The algorithm is applied with varying numbers of breakpoints, from 1 to 6, and visualizes the detected change points in each subplot.

I like the results for 5 change points, so I’ll use that value for the rest of the analysis.

## Detecting Change Points With Binary Segmentation

Binary segmentation is pretty simple: first, it looks for a single change point in the entire signal.

Once it finds that point, it splits the signal into two parts and repeats the process for each of those parts.

This keeps going until no more change points are found or a specified stopping criterion is met.

It has a low complexity, which means it doesn’t take too much time or computing power to run and is a good option for large datasets.

One downside is that it can sometimes miss change points or detect false ones, especially when the changes are close together or the signal is noisy.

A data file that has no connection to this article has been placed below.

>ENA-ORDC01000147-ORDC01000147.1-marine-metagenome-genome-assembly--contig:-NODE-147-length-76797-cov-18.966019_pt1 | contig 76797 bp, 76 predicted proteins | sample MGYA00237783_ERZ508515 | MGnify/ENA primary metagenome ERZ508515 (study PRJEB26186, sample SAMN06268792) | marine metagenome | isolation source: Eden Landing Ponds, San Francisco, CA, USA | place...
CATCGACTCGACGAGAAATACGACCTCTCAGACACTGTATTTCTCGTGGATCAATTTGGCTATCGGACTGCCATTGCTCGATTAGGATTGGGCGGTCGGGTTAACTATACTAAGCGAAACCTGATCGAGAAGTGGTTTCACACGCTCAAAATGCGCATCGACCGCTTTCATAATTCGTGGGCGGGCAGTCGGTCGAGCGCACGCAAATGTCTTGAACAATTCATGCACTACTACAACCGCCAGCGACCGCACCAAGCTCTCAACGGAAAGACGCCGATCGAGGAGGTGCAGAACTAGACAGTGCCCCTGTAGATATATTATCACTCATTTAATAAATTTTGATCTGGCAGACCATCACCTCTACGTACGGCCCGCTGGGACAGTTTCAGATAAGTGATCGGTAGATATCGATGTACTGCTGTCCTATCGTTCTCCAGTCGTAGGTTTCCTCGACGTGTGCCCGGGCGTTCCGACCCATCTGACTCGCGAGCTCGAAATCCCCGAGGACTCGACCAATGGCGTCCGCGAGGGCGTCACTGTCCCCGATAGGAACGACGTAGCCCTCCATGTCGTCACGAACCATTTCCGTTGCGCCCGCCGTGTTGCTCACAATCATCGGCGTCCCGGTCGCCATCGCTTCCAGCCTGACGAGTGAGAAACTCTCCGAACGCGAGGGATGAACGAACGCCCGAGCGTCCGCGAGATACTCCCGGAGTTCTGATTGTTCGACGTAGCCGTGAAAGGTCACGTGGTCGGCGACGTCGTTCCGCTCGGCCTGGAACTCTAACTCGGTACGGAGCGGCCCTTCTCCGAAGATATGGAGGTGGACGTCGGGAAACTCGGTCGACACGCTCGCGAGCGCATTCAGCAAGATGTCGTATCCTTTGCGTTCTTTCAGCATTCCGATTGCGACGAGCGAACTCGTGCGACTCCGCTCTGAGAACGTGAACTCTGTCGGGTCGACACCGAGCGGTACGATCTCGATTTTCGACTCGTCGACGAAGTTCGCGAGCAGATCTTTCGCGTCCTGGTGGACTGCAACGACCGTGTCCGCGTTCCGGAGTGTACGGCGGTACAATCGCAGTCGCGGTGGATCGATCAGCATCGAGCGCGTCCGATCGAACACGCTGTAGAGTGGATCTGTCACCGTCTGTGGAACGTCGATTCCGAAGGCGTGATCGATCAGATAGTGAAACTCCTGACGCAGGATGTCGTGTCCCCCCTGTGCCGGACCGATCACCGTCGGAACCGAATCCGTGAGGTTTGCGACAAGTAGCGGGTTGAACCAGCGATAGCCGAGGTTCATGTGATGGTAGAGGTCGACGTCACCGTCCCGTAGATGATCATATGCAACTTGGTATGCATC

Additionally, it’s a greedy algorithm, meaning it makes decisions based on the best immediate choice without considering the overall impact on the final result.

This can lead to less-than-optimal solutions in some cases

```
algo = rpt.Binseg(model="l2", min_size=28)
algo.fit(impressions)
result = algo.predict(n_bkps=5)
```

## Detecting Change Points With Window-Based Method

Window-based change point detection is a pretty nifty method to find where a signal changes.

Imagine two windows sliding along the time series, checking out the properties within each window (like the mean).

What we’re looking for is how similar or different these properties are, and that’s where the discrepancy measure comes in.